About OneFrenchWord

I was a professional linguist and have been a life-long foodie. I am now lucky enough to be retired and free to roam the beaches around my home at the tip of the Finistère (Brittany, France). Writing is occupying a larger place in my life, with this blog and a children's book in preparation. I shall feel much happier calling myself a writer when I have published a book. And so posts on OneFrenchWord will be published first as an e-book, my ambition being to see a glossy volume on French language and cuisine in print some day. So keep reading, and snap up the book when it appears!

19 responses »

  1. Yes, it is hard to find good frozen puff pastry. And even harder to make your own.

    Reply
  2. I don’t use frozen (in fact frozen is harder to find here). I use fresh, which is ready rolled into a circle. You just have to take it out of the fridge and unroll the tube.

    Reply
  3. Sounds delicious. I must try this – I love goat’s cheese and am always looking for new things to give veggie friends. I use ready-made pastry all the time – puff and shortcrust. My own pastry is awful. I’ve never developed the knack.

    Reply
    • Ah, now you see, I never know what to classify as “vegetarian” on my blog; is it “no meat”? “no fish, no meat”? In doubt, I only tick vegetarian when it’s just vegetables!

      Reply
  4. I’ve been hoping for “chèvre” to turn up and this recipe looks marvelous! Will be tried. I’m not sure if I can find puff pastry here, if not I have to settle for ordinary pastry. Hope that will do.
    I was wondering if you will present that fantastic “upside-down” tarte with aubergine, dried tomatoes and puff pastry too?
    Thank you for introducing the blog of Kate Swaffer! I learn a lot from her way of looking at life. I followed my mother on that same journey and was many times astonished over the loving skills she showed me.
    PS An American guy tought me that vegetarian food means “nothing with a face” DS

    Reply
    • Of course you can use short crust pastry Inga Lill, if you can’t find puff pastry. Different, but just as nice.
      Yes I shall be doing the tart you speak of, but later on, summer, when it’s more seasonal. You’ll have to be patient!
      I’m glad you are following Kate Swaffer. She writes so beautifully, she is so courageous, and so active in her fight to have dementia sufferers properly diagnosed and treated.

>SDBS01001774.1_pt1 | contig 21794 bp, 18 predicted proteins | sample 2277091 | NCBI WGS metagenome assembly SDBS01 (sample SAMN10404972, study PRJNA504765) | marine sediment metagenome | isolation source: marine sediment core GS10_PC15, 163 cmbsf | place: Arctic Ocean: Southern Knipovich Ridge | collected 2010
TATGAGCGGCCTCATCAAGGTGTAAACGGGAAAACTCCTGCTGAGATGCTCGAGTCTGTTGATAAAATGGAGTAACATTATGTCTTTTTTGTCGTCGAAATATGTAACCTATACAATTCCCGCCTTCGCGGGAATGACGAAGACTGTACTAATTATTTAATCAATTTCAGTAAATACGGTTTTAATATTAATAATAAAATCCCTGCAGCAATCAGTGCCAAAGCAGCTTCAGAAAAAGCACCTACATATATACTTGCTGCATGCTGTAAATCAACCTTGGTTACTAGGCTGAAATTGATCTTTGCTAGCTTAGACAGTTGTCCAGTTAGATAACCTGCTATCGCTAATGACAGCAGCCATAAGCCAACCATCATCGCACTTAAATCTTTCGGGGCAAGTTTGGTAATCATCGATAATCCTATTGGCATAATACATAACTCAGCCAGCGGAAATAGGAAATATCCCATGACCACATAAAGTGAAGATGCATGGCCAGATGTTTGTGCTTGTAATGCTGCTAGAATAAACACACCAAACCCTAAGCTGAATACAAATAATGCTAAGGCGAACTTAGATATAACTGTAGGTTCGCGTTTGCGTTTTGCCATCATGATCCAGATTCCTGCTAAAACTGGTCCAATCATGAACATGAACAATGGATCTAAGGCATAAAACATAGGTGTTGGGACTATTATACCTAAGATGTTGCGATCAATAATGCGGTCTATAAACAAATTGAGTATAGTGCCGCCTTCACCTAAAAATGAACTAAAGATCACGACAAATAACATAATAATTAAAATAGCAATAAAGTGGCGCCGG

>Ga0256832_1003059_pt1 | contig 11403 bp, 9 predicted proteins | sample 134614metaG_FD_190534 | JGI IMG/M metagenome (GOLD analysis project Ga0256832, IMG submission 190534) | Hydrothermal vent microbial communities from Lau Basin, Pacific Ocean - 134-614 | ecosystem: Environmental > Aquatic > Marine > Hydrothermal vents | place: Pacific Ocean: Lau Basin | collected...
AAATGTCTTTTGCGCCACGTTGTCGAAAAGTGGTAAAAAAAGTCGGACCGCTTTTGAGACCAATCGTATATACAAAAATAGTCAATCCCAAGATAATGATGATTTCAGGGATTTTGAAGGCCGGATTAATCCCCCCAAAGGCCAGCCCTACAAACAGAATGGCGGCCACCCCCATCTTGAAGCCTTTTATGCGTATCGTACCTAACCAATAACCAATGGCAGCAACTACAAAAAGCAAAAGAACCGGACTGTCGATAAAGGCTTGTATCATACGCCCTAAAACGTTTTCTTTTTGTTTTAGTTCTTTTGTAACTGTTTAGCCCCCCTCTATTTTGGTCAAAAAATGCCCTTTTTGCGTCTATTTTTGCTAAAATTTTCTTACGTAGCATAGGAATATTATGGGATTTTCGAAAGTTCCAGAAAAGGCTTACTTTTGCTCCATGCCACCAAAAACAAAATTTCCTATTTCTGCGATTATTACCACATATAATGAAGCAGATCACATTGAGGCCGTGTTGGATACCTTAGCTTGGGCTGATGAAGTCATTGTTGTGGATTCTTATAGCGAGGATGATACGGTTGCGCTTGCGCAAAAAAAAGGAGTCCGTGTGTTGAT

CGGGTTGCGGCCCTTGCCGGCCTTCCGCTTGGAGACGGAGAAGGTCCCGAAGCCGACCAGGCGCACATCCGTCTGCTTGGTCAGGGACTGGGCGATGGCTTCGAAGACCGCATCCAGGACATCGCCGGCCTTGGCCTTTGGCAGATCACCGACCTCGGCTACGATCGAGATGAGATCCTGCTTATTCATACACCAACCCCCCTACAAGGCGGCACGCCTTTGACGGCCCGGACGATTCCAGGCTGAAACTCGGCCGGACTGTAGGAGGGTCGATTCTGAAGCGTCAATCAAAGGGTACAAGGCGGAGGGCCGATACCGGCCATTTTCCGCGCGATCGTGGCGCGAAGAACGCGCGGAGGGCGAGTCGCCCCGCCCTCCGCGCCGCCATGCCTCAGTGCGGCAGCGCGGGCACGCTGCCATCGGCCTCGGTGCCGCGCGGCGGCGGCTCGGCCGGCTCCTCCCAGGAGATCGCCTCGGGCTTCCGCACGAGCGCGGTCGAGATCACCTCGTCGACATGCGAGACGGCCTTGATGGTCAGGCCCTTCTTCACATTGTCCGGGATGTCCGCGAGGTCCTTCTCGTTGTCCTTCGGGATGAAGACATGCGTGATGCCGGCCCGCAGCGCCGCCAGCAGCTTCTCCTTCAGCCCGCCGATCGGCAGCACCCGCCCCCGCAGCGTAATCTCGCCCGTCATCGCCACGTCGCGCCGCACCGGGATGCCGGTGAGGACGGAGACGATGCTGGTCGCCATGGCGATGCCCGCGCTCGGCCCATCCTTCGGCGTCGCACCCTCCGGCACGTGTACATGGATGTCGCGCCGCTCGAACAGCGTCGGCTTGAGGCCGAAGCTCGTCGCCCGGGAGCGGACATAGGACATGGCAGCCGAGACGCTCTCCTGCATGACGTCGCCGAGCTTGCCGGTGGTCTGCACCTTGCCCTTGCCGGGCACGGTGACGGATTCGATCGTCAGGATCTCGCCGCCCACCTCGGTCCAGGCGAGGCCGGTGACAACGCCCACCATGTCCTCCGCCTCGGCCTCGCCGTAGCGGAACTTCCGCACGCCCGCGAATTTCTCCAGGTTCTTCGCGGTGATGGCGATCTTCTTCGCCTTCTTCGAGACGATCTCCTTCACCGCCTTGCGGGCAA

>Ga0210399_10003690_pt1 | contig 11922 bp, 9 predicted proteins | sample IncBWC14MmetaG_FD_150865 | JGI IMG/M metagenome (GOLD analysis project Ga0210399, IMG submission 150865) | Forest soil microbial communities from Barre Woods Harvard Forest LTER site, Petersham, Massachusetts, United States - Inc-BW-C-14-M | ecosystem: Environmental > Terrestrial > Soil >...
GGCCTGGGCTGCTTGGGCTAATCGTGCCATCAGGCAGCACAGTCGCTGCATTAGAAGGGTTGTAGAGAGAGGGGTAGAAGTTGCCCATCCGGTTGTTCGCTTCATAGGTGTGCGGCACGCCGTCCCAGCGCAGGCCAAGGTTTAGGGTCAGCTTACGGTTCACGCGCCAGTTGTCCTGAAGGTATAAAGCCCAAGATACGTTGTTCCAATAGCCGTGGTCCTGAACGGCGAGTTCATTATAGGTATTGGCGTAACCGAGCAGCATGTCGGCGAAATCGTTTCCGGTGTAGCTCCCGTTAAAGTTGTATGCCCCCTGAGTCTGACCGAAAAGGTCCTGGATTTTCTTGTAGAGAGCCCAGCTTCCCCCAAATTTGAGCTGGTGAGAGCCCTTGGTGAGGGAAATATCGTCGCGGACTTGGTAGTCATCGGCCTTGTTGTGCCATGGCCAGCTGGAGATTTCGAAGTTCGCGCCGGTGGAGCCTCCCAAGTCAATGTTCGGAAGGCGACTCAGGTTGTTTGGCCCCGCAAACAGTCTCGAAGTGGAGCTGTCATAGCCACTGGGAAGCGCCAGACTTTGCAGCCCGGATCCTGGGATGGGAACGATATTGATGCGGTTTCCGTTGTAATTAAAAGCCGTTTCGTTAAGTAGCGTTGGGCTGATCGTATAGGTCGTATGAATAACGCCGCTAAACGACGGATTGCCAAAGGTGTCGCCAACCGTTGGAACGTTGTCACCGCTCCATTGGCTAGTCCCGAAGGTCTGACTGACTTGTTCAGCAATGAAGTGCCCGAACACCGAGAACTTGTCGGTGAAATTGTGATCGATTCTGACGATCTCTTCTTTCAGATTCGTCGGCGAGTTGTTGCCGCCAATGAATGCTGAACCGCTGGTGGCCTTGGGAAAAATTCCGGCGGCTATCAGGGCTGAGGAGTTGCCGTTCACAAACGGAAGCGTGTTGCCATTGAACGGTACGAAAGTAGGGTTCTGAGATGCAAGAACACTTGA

And above all, thank you for your definition of vegetarian! That’s easy to remember at least. I shall go back and reclassify my recipes! “Nothing with a face”. Very good.

      Reply
  5. This is going to be a very dangerous site for my diet. It looks delicious!

    Reply
  6. If I made these I wouldn’t get a look in. My DH would devour the lot. He loves chevre

    Reply
  7. This just looks delicious! In France you can buy ready-made pastry in almost any Carrefour or Cora for sweet and savory dishes. I will bake these today! THNX for the recipe :-)

    Reply
  8. This sounds yummy. I love goat cheese and I shall be trying this dish very soon. Thanks for sharing

    Reply
  9. This sounds divine. I will prepare this for my wine and cheese tasting in two weeks. Thanks for the continuing french lessons,

    Reply
    • Hello Shannon! Long time no hear, good to see you here. Thanks for signing up, too.
      Yes this is really good. I had “leftovers” warmed up for my supper last night. If you are having a party, bite sized ones, though more of a pain to create, are definitely better. It is difficult to carry slices around, and it leave puff pastry crumbs everywhere. On the other hand, the size that you can just pop in your mouth disappears much too quickly!

      Reply
  10. Bonjour Caroline! We have been living in France for almost 3 years now and we are so happy here. We have made many French friends in our small village in the Charente and we are always looking out for recipes for apero! This is just the perfect dish to add to my repertoire. I shall be adding your blog to my favourites and will be returning often for more culinary ideas. Merci et bon journee.

    Reply
    • Thank you Mary. I’m travelling at the moment and not doing my blog. Hope to pick it upagain later…

      Reply
      • Oh, Caroline, I was thinking about you the other day. I have printed out several of your recipes and I came across them by accident, I miss you…Let us know as soon as you get back. I got away from my blog, too, what with the wedding and honeymoon and new life. But I want to get back to it.

        Reply